After my fun time at ACL Live Moody Theater a couple of weeks ago, I figured I would take some time to point out just how ridiculous they, as well as any other venue, are in aggressively enforcing a camera policy at the front doors. It’s real simple. The way that communication technology is advancing, it is impossible to stop any kind of pictures anywhere and hurts the experience for everyone involved. Continue reading It’s Time We Boot Ridiculous Camera Policies At Concerts
After a Thanksgiving hiatus, I’m back and while you are a recovering from the holidays and from my tacky headline, I want to talk about the Songbird 1.0 release. A lot of other media outlets have covered this release so far, but I wanted to give my take on the media player. I first found out about Songbird 1.0 since it was announced way back in 2005. Since then, with each new point release, I’ve downloaded and played with its features. It’s great to see the evolution of what it was to where it is today. But some of the issues I’ve had with seem to persist.
The Songbird bird project kicked off in response to the closed sourced media players dominating the choices serious music fans could make. In the spirit of Firefox, they developed (using Mozilla’s rendering engine) a media player that also browses the web much like Firefox. What that introduced were new channels of music discovery and collaboration. It was a good idea to start with and we’re now starting to see a solid base with which other services can build from Songbird.
Songbird still has some work left, however. It seems the goal for the project is to get to the heavy music enthusiasts first and let it float on down to casual music fans. Importing large libraries and working with them should be a top priority. For each point release, it seems with my library, which tops 3 digits in gigabytes, Songbird struggles during the initial import and thereafter. Yes it’s a lot of media to work with but if they want to top my current use of Winamp, they need to resolve that real soon.
The other issues I’ve experienced are somewhat trivial but nagging nonetheless. They dropped PPC support for the Mac after the 0.7 release, which hinders me because of the Macs I still have running around at home. Songbird has issues switching between the main view and the mini player view. Lastly, podcast support is absent in the 1.0 release. The only, seriously the ONLY, reason I use iTunes is for the podcast support. If Songbird can champion that, I’ll abandon iTunes.
There are some great things about Songbird that make it a contender in the media player market. The one that most appeals to me is how it displays all media on the bottom of a web page you are browsing. Say you are hitting up your favorite music blog. Usually there’s media floating around on the page and you have to scroll around to find it. This feature collects all of the media at the bottom and allows you to work directly with the files.
Songbird also has some developmental and extensibility features that put it head and shoulders above the rest. Around the 0.5 release they split out development of Songbird into four factions: Themes, Extensions, Web Development, and Core Development. This provided a clear path for all different types of coders to contribute to the project. The most exciting one to me is the Web Development portion because of the API they provide. You can use the API to setup your own ‘store’ to sell music as opposed to the store that iTunes locks you into. The other development factions mirrors that of the Firefox community and I think we all know how well that put Firefox ahead in terms of browser potential.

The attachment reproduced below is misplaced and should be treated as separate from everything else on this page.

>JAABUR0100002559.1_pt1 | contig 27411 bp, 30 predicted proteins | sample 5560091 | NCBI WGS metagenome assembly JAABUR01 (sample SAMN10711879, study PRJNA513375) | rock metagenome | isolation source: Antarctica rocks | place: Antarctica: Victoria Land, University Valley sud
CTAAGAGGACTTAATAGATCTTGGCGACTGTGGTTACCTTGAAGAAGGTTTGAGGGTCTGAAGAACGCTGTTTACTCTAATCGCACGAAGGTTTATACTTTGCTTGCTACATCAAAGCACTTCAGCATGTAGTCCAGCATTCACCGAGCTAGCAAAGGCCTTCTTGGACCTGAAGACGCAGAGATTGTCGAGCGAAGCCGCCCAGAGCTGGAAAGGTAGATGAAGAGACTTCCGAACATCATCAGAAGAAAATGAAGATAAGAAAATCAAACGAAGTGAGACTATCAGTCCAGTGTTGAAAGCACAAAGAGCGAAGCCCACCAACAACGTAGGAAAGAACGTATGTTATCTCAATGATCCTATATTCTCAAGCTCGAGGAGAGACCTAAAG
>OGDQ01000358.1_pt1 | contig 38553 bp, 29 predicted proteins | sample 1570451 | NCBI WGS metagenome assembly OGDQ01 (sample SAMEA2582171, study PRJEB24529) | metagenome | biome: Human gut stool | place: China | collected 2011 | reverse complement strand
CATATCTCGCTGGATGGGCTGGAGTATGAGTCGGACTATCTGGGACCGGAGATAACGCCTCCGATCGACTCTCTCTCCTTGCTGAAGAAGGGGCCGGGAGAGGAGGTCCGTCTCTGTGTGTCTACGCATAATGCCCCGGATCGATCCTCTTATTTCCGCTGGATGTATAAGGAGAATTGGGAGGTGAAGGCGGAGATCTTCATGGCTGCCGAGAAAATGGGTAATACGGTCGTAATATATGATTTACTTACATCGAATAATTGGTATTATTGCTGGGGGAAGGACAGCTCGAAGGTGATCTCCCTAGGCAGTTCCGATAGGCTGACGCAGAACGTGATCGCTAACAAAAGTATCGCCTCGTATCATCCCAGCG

It’s great to see Songbird hit 1.0 and I look forward to finally getting in there and digging around in the code. Somebody needs to improve super large library performance. I’ve downloaded the source and compiled it, also setting up the dev kit for extensions, but that’s been in the days of TRAC as it now looks like to they switched to Deki Community Edition form Mindtouch. Hello, Songbird, it’s time we meet again, now that your finally out of your shell.
So Wednesday I scrolled through the Google Reader roll and I found out, thanks to OStatic, that the Theora video codec reached the 1.0 release. What is Theora? It’s part of the same community at Xiph.org that hosts the the Vorbis codec for audio. What is Vorbis? It’s a completely open source audio compression technology brought up in response to Fraunhofer Gesellschaft’s announcement of charging for the license of the MP3 codec. So Theora follows in that same tradition and is a completely open sourced video codec.
Usually when projects from work come down my pike, I use ffmpeg to transcode video between formats. I don’t get that much exposure to the high powered equipment that the producers use to export video. But when some deadlines must be met, I usually get the task of taking some media, whether it’s from Beta, DVD, or others, and spitting it out to their requirements.
The two machines that compete for my time is a Windows 2000 workstation and a build of Ubuntu Studio Linux. The nice thing about the W2k build is that I can capture video from Beta with relative ease. For moving media around bitwise, the Linux build with ffmpeg works out way better. Batch processing on the Linux machine makes it a snap to script up custom projects and let them roll. What I haven’t had to opportunity to do is to work with Theora.
Theora and Vorbis haven’t had the kind of uptake MP3 has had in the media arena, mainly due to being late in the game. When I take on projects, I’ll still probably stick with ffmpeg. My interest is piqueued however, and I may just drop in the new 1.0 release of Theora to see if I can gain any improvements compared to my other methods of turning out video. That’s the great thing about open source, you’re free to work with and it gives you room for improvement for a low cost.